............THE FOREST






“On Selling Neckties to Loggers”

There are machines and there are
people in the forest around us, and with apologies to that bastion of iron , the Great Yellow Traktor Co., et al., I prefer the people.
....Coastal logging camps were, and in a very few cases still are, a bit different living style than your average west end of Vancouver high rise pad. When one talks about camps of the late ‘30s, the ‘40s or early ‘50s, one is generally des-cribing an isolated area that nearly always presented difficulties for the per-son wanting to get in or out.
....There were float camps up isolated inlets and there were land camps that may or may not have had a road leading in. If no road, then access was by boat or after 1950 by plane. The stories are legend of the trips in and out of so many coastal camps and of the people that traveled those routes. And it was not always loggers who traveled to the camps. There were Steam Boiler Inspectors for the great steam donkies, tra-veling salesmen from the food wholesale warehouses and machinery companies of the lower mainland of B.C. There were union organizers of the I.W.A. who never had it very easy. There were preachers in small gas boats out to save the souls of our loggers. And they generally drew a pretty fair gathering in camp. What else was there to do?
....There was always a scattering of other types of visitors, depending on accessibility of the camp. I recall a fellow who arrived one day selling “everlasting light bulbs.” They were pretty good, they lasted as long as the short lived ones.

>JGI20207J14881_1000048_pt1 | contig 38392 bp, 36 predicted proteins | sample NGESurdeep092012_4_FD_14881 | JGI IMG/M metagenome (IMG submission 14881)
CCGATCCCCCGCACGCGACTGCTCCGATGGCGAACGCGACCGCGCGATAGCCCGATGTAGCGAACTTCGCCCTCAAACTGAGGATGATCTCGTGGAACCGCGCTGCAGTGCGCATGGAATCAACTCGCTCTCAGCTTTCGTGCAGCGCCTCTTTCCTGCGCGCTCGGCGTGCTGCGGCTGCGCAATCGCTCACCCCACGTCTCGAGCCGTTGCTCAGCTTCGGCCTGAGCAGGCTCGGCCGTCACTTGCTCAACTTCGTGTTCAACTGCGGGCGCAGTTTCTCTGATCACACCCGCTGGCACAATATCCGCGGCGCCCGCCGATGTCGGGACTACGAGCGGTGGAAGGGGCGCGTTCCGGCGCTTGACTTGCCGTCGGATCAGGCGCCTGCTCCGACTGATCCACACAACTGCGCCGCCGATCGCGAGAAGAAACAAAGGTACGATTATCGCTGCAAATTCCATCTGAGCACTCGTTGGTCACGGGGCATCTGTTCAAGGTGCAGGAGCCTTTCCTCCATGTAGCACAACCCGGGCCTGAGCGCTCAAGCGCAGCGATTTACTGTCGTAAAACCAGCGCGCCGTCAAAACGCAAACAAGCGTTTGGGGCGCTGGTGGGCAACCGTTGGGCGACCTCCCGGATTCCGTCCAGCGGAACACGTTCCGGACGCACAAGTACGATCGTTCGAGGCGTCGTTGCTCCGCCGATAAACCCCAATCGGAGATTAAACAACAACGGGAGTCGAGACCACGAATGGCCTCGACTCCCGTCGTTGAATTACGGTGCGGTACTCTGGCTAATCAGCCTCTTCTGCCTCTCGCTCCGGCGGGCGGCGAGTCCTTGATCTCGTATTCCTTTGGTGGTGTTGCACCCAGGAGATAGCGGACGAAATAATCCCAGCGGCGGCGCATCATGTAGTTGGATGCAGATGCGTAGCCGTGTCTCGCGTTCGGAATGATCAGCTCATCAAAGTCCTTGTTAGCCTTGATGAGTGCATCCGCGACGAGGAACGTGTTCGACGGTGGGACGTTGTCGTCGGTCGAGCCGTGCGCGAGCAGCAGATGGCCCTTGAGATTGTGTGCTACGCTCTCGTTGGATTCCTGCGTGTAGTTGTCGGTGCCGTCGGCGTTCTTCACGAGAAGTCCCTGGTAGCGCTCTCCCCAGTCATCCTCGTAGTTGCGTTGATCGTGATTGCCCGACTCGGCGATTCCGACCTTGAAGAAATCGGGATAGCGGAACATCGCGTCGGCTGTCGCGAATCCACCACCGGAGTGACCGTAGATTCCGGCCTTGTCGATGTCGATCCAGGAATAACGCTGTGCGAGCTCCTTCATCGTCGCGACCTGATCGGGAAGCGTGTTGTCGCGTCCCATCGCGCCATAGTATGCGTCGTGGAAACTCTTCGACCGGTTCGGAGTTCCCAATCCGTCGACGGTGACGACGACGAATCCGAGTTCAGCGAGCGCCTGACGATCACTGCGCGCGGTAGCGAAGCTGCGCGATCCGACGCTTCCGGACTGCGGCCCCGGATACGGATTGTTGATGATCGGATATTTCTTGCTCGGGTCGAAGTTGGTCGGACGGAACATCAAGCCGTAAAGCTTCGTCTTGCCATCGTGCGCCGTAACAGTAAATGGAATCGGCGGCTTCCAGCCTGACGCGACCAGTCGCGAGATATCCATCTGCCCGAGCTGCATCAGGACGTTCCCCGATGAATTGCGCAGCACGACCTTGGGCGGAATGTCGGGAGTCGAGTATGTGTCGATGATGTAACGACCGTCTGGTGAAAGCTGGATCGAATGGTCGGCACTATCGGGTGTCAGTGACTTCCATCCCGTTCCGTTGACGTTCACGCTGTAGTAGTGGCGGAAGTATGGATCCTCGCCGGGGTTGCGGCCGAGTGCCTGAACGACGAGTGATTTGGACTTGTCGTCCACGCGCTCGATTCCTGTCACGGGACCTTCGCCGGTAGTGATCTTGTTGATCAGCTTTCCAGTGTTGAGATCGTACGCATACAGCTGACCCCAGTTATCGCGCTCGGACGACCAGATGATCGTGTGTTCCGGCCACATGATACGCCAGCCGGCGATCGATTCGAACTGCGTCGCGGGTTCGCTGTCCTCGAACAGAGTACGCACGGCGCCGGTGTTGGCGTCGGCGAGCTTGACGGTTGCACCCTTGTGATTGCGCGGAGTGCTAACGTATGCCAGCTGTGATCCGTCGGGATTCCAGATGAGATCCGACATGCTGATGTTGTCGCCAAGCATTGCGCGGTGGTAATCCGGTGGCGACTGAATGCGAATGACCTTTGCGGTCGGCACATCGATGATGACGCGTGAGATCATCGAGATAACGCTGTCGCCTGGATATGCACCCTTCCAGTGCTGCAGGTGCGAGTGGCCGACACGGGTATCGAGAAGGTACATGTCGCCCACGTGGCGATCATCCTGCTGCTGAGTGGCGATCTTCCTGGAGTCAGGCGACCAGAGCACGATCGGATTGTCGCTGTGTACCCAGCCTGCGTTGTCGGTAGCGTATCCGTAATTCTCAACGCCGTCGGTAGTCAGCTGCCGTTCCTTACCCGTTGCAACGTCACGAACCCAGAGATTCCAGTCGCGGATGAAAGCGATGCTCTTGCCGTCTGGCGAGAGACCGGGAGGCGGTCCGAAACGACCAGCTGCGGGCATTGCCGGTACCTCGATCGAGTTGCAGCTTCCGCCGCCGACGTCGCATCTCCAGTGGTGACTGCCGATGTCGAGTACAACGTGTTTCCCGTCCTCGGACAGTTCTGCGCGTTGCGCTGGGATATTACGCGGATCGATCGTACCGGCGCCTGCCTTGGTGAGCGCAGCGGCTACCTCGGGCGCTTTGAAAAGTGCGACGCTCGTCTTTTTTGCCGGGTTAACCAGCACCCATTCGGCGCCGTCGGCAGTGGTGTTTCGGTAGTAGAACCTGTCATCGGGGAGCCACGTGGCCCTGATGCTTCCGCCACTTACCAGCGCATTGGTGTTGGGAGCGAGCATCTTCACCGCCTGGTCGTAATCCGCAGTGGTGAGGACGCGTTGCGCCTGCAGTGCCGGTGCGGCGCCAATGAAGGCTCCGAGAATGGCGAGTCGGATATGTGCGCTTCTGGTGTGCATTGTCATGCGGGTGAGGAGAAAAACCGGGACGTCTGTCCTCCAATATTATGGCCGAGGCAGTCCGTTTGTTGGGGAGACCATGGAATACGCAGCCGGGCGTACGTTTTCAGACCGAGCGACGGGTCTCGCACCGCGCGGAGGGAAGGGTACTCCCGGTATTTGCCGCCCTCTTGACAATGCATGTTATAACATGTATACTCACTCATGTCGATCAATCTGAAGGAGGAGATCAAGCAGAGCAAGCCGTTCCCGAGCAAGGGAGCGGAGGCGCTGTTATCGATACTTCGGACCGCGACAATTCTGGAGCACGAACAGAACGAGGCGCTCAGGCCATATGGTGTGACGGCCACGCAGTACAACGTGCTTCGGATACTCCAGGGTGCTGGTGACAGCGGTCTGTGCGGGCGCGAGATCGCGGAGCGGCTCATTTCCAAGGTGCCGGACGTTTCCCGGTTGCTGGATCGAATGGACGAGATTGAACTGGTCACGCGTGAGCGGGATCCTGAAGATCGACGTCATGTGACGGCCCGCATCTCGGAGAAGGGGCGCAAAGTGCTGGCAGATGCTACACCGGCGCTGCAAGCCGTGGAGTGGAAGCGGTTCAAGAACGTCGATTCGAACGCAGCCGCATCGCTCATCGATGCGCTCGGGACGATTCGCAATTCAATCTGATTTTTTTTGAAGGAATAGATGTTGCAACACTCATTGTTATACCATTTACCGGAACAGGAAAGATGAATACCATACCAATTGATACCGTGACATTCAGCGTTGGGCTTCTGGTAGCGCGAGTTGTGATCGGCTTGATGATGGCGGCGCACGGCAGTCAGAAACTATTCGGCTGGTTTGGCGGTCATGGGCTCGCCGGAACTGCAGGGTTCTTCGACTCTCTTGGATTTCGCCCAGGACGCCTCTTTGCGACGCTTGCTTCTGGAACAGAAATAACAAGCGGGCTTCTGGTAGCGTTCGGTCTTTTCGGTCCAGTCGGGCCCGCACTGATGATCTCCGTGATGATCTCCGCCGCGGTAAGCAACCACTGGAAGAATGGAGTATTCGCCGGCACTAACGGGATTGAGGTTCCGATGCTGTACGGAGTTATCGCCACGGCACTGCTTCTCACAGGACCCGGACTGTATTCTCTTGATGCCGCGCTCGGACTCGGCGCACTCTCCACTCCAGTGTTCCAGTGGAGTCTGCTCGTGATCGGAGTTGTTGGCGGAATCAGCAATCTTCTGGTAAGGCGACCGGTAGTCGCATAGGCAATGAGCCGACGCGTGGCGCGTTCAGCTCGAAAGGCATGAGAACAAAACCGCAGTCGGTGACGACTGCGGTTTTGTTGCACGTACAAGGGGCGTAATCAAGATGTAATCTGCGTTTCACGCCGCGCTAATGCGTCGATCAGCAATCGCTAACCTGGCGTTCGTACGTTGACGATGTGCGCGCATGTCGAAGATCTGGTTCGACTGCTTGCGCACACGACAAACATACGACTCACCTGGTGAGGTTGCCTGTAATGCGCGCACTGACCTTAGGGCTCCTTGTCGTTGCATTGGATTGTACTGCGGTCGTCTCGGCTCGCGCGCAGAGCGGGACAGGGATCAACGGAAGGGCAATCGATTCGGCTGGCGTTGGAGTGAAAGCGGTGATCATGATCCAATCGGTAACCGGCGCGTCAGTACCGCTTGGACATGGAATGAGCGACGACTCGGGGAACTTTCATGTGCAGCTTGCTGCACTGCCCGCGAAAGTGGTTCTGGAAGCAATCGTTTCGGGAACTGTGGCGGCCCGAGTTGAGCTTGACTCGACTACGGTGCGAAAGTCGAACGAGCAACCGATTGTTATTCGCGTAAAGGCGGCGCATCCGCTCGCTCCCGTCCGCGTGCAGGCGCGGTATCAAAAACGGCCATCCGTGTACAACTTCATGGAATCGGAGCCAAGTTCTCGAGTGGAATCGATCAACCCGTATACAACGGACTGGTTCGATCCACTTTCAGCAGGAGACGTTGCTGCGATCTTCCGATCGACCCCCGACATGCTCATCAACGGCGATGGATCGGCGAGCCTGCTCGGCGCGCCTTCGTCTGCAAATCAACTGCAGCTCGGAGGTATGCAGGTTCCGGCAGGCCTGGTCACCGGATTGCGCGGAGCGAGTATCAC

....My favourites though were clothing and jewelry salesmen – Oh yes, and a saleslady – but that comes later.
....In the early fifties Doug Oxford would charter a SeaBee aircraft at Campbell River and load it with large blue   metal  suitcases.  With  a   proper
announcement he would arrive in camp


to sell his wares. Doug would hire the cookhouse staff to work for him after supper was over.
....I can still see our old cookhouse on such an evening. It was a “big show” and the boys in camp loved it. Our cookhouse then was part of our float camp and the building itself was a long, twenty foot wide affair with dining room at the front and kitchen in the back. The long tables with their green oilcloth covering ran the length of the dining room, with access up the middle. The tables would hold about fifty loggers.
....Doug would fill these two tables with pocket watches, wrist watches, bino-culars, cuff links, tie pins, alarm clocks, ladies jewelry and rings and things. It was always quite an array. The expensive things were kept at one end of the table where he could personally oversee, and the rest would be left for the kitchen staff to look after.
....At seven p.m. the cookhouse bell would ring and the loggers would wander in to have a look see at the sparkling array of glitter. And it would sell, for Doug was a good salesman. His only problem was thievery. I can’t recall him being robbed at our camp, but occasionally stories would come to us of Doug Oxford being had at one camp or another. He was a true traveling salesman, and didn’t mind the obstacles of getting in and out of isolated camps.
....Another super salesman was a fellow I’ll call Blue Serge Jim. Jim’s specialty was men’s suits and top coats – made to measure. However one thing was lacking in the make-up of this gentleman – sometimes old devil rum would get in the way of the “made to measure” part of his trade. The result was often quite humorless to those who received their suit or coat in the mail a month later, only to find the rest of the crew in the bunkhouse hollering “Sam, you made the pants too long” or “nice threads, Mike, who was it made for?”
....These kinds of comments were too


often heard about Jim’s traveling haberdashery business, so I told him one day to miss our camp on his next rounds. He objected to this infringe-ment of his rights until I told him that big Jack Martin didn’t think it was funny that his recent heavy black overcoat actually dragged on the ground when he wore it. Blue Serge Jim agreed it would be in his best interest and ours if he by-passed us next time, and after.